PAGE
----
The ease of knowledge sharing via web2.0 is continually prompting me to see it as the strong driver for educational change in the new paradigm. Many educators are questioning if the industrial age institutions we work in are ready for the kids of the digital communication revolution. As we begin to understand that moncultures are unsafe as models for access I find I keep returning to a quote by Wikipedia’s founder Jimmy Wales when he was in Perth recently.
We need to learn to contribute and disagree in safety.
If “knowledge sharing is the lubricant behind the knowledge community” as Mal Bryce postulated in the panel discussion, then the engine of web2.0 is beginning to be used by educators as the agents of change. We are beginning to see a culture of sharing and creativity which is not based upon market exchange but rather an intellectual exchange.
Quote and image below via the post Mosh Pit as Innovation Model on Creating Passionate Users:
“Professionals” in any field come in two flavors: Knowledge Sharers and Knowledge Hoarders. The hoarders believe in the value of their “Intellectual Property”(IP). The products of their mind must be carefully guarded lest anyone steal their precious ideas. But let’s face it–if our only “strategic advantage” is our ideas, we’re probably in trouble.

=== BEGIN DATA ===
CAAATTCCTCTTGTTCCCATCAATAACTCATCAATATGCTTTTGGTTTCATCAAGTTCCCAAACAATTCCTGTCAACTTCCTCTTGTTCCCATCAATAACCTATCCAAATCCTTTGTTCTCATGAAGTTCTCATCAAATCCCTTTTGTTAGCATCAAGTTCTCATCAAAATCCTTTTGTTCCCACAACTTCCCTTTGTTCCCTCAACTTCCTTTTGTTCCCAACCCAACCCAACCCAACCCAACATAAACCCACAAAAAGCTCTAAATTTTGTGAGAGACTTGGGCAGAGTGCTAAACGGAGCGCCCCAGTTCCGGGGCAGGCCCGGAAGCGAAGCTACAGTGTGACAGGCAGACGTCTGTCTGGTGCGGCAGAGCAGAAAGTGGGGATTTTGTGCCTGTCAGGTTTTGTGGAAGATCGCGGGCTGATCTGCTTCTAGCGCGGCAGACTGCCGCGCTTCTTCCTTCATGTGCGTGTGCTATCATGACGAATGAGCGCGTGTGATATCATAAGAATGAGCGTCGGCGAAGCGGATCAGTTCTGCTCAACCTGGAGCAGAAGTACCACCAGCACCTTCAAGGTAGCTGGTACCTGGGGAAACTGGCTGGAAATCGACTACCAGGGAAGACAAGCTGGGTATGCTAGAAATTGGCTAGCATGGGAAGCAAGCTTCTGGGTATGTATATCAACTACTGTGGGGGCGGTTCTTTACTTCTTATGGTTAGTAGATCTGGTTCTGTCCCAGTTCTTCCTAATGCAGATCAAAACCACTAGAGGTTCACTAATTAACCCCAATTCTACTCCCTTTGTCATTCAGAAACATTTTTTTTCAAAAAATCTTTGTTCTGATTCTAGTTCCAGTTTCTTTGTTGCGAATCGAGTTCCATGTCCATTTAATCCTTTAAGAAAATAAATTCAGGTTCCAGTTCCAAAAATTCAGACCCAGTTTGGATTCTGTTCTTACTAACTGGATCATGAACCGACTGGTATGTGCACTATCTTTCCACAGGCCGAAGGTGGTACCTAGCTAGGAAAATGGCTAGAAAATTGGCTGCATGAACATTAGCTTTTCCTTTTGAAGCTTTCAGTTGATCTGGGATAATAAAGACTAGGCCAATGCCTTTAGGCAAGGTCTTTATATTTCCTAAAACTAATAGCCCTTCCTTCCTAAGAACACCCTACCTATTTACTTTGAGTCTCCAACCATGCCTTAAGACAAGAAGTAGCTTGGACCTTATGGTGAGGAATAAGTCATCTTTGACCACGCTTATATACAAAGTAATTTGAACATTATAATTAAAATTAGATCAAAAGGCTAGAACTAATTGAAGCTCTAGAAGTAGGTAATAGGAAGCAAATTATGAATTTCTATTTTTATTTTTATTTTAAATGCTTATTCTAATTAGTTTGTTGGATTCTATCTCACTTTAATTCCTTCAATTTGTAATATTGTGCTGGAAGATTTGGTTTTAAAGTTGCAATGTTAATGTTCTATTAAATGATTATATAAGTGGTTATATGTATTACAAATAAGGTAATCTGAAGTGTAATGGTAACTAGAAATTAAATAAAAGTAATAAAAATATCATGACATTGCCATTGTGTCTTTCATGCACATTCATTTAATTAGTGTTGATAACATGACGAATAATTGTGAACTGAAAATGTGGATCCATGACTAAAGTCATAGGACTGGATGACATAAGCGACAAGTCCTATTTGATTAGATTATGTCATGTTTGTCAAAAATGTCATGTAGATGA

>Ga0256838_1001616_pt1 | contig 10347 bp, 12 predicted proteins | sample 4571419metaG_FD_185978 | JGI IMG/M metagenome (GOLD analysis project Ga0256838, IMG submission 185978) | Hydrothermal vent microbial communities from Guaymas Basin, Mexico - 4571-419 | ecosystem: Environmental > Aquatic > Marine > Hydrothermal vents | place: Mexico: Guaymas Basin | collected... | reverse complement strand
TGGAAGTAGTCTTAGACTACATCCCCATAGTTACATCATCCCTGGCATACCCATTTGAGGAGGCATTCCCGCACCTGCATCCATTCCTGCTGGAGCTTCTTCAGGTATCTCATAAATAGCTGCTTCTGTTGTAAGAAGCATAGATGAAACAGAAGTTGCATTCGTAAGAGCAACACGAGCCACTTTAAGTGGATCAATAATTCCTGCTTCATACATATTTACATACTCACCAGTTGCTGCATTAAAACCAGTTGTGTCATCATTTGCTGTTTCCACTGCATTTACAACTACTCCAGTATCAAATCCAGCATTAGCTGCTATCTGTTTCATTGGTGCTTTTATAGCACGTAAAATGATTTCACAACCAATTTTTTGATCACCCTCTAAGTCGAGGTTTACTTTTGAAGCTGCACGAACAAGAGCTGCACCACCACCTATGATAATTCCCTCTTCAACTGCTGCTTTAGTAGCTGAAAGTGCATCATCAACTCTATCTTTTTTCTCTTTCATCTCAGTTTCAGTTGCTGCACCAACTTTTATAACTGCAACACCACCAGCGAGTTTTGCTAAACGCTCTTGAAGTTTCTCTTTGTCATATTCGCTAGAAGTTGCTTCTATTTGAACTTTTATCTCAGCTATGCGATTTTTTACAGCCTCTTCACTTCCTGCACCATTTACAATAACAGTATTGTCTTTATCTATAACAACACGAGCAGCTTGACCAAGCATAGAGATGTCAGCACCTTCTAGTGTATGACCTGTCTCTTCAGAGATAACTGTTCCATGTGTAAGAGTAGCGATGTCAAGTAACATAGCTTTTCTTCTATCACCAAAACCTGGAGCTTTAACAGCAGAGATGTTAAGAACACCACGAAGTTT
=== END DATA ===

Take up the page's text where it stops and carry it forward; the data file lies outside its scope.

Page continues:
Mark Pegrum from UWA writes eloquently about the panel discussion here:
Mark Pesce (whose podcast and slides are available here) argued that the question “What is the truth?” has now become “Who do you trust?”. There is a potentially a clash of cultures between the Wikpedia model and the older encyclopedic model; has the culture of expertise, he asked, been out-evolved by distributed authority? He concluded by predicting a coming war between elites (who’ve traditionally possessed knowledge), special interests (who try to shape knowledge to their own ends), and communities (which are just becoming aware of the knowledge latent within them - and are beginning to use tools like wikis to harness that knowledge).
During the Perth panel discussion (a podcast of which is available), Mal Bryce, of IVEC, suggested that knowledge sharing is the lubricant of the knowledge economy, adding that information which is shared is information which is enhanced. Control freaks, he claimed, have no place in the emerging order. He agreed with comments made earlier in the day to the effect that more than anything else, it’s about changing the culture rather than grabbing the tools.